A lot of wise and inspiring things have been said about the importance of learning. I’ve collected some of the ideas that have most appealed to me recently, which I hope will resonate with you, too. These quotes are a great way to encourage the right thinking about learning, whether it’s learning a language or any other form of education: Continue reading
Since I published The English Tenses Practical Grammar Guide, I have been working on an exercise book to accompany it, 101 English Tenses Exercises. Containing no less than 101 exercises to really drill all the rules of the tenses. I need your help, though – my original idea was to exercise each lesson in the book, following a similar structure. It’s the wrong approach, it’s too complicated and simply not fun!
So, if you have a spare few minutes, I’d like to ask for some feedback. What English grammar exercises would you like to see? What are your favourite types of English exercise? Which do you like least?
On my site, I usually post gap fill exercises – either with individual sentences (e.g. this future tenses exercise) or in the form of a reading text (e.g. The Christmas Mess). These would be the bulk of the exercises in the book. Are there other styles you’d prefer to see?
I’m dividing the exercises into grammar themes (e.g. Past Simple or Past Continuous?) and more general themes for mixed tense exercises, which can build specific vocabulary (for example Christmas vocabulary). What topics would you like to see most?
Please comment below or contact me here if you have any thoughts on my upcoming project. After all, above all else I am trying to write something that is both enjoyable and useful to you!
Following on from the quick exercises for negative simple statements, this exercise will test understanding of negative simple question forms. Negative simple questions are formed by placing do, did or will before the subject and not after the subject, or by forming a negative contraction, don’t, didn’t, won’t before the subject. If we’re asking a question of the person who made the statement, any first person statements should be changed to second person (i.e. I -> you, we -> they). The following exercise has 15 negative statements in mixed tenses that can be converted to negative questions. The answers are given below the exercise. Continue reading
A few weeks ago I wrote an article about the differences between the words plain and plane; it’s one of many articles I have on this site exploring confusing, or easily misunderstood, words and phrases. With so much content on this site, I thought it was time I created a quick, simple list of such articles so you can quickly learn the differences. I’ve placed example sentences beneath each heading so you can get an idea of what you’ll learn. Continue reading
Negative simple tenses are formed using either do, does, did, will or the verb to be and not, followed by the bare infinitive. Below is a group of exercises to test this understanding – using the information provides, form complete negative simple sentences. The answers are given at the bottom. Continue reading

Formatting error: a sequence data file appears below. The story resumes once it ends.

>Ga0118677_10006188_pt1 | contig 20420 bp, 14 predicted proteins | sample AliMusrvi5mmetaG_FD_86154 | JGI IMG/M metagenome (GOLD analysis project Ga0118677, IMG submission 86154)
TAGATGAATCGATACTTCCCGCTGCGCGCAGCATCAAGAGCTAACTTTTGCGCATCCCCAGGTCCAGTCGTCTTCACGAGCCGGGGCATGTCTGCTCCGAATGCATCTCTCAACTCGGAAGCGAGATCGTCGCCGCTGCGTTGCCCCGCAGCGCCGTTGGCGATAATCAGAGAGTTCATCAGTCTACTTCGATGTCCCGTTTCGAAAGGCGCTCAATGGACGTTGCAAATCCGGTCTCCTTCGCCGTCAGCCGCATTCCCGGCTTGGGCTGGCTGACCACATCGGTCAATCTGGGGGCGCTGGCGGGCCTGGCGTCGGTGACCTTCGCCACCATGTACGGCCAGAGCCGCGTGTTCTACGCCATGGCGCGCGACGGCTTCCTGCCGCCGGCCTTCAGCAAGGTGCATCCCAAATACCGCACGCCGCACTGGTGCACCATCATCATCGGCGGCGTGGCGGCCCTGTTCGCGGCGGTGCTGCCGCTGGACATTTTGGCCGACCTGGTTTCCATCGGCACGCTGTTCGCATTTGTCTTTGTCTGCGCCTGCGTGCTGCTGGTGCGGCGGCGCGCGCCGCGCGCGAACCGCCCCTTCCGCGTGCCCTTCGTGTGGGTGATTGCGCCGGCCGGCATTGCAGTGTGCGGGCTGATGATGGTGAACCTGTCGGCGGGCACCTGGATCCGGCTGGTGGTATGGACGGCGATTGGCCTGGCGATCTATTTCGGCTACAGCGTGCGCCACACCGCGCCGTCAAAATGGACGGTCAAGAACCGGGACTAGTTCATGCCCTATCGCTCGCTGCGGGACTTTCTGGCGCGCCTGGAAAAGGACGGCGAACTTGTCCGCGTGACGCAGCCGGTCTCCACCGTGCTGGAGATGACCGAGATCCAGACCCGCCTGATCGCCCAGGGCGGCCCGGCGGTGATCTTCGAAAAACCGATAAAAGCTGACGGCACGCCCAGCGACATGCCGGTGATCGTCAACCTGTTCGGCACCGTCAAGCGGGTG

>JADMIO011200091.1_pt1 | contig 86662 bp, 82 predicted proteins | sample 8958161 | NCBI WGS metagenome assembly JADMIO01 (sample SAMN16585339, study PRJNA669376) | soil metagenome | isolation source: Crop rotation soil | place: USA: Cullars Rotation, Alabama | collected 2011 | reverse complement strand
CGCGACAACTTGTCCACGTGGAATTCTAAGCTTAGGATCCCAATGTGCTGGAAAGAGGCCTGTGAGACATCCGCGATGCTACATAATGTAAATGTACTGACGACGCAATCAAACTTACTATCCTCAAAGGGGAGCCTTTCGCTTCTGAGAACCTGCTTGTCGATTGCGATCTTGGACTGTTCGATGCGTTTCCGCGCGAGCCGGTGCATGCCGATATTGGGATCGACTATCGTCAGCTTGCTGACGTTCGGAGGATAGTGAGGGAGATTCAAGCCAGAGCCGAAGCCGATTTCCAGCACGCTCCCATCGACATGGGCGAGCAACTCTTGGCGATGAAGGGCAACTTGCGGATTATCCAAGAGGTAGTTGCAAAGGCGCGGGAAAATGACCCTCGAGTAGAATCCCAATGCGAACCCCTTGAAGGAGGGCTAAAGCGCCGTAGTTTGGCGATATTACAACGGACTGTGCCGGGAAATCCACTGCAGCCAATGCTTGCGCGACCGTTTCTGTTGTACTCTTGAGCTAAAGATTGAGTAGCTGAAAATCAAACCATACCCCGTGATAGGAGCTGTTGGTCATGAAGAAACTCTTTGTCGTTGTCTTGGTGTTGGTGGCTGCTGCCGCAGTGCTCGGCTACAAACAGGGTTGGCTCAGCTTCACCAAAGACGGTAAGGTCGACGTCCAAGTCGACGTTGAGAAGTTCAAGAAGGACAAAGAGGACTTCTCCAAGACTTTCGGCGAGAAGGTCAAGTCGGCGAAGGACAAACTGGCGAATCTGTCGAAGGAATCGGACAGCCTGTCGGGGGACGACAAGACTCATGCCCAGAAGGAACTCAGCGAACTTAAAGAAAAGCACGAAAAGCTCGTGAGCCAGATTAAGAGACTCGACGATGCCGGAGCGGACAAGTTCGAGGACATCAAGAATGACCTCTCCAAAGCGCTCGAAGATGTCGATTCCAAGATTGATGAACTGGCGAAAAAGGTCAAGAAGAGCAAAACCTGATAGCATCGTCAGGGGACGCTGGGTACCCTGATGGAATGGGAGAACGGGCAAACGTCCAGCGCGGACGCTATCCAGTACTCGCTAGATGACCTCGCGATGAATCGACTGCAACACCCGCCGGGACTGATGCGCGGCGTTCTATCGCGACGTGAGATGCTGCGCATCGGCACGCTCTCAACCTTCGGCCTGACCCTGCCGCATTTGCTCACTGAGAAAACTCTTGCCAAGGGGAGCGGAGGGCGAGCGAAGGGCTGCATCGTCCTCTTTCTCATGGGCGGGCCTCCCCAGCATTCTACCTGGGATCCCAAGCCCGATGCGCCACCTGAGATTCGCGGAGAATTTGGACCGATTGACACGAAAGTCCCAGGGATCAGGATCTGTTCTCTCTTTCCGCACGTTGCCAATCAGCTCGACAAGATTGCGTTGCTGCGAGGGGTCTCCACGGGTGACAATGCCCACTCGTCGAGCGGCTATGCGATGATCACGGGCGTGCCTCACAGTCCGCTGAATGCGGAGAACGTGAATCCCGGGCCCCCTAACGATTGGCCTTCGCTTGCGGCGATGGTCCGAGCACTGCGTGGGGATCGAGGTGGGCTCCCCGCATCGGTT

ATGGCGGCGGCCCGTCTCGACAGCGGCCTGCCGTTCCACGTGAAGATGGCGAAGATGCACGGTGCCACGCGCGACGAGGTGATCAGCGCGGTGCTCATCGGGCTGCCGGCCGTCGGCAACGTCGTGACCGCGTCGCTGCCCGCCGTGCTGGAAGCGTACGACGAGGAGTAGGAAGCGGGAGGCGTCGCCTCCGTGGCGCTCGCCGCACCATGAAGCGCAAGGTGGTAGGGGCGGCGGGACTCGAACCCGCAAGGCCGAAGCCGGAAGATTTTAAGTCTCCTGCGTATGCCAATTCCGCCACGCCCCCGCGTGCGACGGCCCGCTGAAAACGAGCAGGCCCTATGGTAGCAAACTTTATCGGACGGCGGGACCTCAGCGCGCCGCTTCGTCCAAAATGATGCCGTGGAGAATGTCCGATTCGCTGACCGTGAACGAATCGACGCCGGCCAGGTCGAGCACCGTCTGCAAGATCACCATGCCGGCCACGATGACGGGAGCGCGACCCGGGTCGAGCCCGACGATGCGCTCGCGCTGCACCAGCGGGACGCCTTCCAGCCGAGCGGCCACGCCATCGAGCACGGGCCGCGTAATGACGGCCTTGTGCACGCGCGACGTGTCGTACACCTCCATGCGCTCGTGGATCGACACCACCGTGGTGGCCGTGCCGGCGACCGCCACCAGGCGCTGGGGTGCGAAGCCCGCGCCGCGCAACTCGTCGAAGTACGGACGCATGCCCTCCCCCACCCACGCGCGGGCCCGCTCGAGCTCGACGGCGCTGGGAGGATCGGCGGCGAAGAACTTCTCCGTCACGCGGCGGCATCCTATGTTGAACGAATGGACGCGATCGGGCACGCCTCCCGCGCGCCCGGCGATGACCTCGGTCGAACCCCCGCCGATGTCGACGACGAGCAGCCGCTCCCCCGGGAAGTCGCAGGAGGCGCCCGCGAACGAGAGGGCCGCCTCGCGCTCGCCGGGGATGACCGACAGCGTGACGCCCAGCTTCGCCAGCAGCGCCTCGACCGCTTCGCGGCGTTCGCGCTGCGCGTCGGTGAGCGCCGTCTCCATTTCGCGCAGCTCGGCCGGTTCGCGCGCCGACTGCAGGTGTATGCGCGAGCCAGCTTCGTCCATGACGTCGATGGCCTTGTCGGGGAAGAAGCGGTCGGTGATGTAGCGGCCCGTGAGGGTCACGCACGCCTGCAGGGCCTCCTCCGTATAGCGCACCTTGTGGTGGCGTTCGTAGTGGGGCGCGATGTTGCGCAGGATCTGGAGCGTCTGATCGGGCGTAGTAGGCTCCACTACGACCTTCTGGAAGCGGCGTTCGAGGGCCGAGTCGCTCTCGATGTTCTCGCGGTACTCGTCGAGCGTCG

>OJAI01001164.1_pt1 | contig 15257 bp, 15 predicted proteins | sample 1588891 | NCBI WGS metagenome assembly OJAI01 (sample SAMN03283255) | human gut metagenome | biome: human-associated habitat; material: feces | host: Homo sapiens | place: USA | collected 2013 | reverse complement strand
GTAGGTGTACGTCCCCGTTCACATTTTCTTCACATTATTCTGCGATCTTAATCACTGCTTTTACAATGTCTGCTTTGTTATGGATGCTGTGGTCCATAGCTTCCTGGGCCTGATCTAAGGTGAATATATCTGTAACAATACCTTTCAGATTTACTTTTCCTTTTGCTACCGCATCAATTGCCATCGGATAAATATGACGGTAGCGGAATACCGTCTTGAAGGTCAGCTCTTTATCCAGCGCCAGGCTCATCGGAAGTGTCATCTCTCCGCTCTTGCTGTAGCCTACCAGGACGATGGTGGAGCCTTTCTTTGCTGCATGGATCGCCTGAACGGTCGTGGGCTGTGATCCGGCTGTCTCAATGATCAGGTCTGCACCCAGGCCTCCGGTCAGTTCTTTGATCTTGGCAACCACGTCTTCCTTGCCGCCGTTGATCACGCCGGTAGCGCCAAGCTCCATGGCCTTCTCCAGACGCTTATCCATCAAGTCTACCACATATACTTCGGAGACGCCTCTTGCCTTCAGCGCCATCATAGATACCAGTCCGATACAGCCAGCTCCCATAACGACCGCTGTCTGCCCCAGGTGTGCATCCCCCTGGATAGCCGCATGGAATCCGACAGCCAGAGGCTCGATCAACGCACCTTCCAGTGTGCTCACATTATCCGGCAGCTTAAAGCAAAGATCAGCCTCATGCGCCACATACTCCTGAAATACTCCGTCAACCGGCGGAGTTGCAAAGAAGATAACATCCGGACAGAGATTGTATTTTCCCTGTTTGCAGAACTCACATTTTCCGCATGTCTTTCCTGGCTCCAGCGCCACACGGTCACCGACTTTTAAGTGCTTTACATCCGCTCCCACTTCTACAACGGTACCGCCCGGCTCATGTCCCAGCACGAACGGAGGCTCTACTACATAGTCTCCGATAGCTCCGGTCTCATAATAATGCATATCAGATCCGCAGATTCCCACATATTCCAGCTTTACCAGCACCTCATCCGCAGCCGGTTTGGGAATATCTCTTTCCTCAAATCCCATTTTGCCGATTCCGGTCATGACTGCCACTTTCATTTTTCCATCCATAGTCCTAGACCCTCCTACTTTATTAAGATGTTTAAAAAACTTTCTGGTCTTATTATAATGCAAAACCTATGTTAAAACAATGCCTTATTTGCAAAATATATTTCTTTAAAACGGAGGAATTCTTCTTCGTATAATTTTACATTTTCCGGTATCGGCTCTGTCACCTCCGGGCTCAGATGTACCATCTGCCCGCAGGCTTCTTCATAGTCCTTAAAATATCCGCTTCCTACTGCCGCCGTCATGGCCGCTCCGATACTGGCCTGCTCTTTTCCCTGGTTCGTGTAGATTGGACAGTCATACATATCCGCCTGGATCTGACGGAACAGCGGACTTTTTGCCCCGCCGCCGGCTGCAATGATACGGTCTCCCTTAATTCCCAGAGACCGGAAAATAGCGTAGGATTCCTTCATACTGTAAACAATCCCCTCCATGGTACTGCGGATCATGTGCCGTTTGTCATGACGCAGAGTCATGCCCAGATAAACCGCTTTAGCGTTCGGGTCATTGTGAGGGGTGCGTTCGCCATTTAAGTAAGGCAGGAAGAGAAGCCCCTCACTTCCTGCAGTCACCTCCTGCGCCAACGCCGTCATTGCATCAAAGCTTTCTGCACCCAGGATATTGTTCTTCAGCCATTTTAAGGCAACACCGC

Plain and plane are easily confused in English – they are homophones, so you may write one when meaning the other. They have a number of distinct definitions where their meanings are completely different – but one meaning where their meanings are very similar, referring to flat empty space, where it can be hard to remember which word is correct. Continue reading
Questions are formed in the simple tenses by using either do, does, did or will before a bare infinitive, or with the verb to be. The following exercise will help you practice converting simple statements into question form in the past, present and future. Use the example sentences to make questions – while these cover simple tense forms, the sentences are not necessarily easy. And remember, first person questions (I, we) should be converted to the second person (you, they)!
- The red bird flew through the trees.
- Did the red bird fly through the trees?
The new Coen Brother’s film Hail, Caesar! was recently advertised with a trailer focused on the strange English expression “Would that it were so simple.” (if you haven’t seen it, check it out here!). This is an interesting construction, generally seen as would that + past tense, which you might otherwise see as “Would that I knew”, “Would that there was another way” or many other possibilities. It is also not always joined with that, for example would he knew the answer, though this is far less common. It is not a strange tense, though, merely an idiomatic use of more archaic language. Continue reading
On March 17th, St Patrick’s Day is celebrated internationally across the English speaking world. Originally an Irish feast day, it has spread to major cities across the world as people of all cultures take part in a celebration of all things Irish. Here’s a brief explanation of where St Patrick’s Day comes from and what is done to celebrate it. Continue reading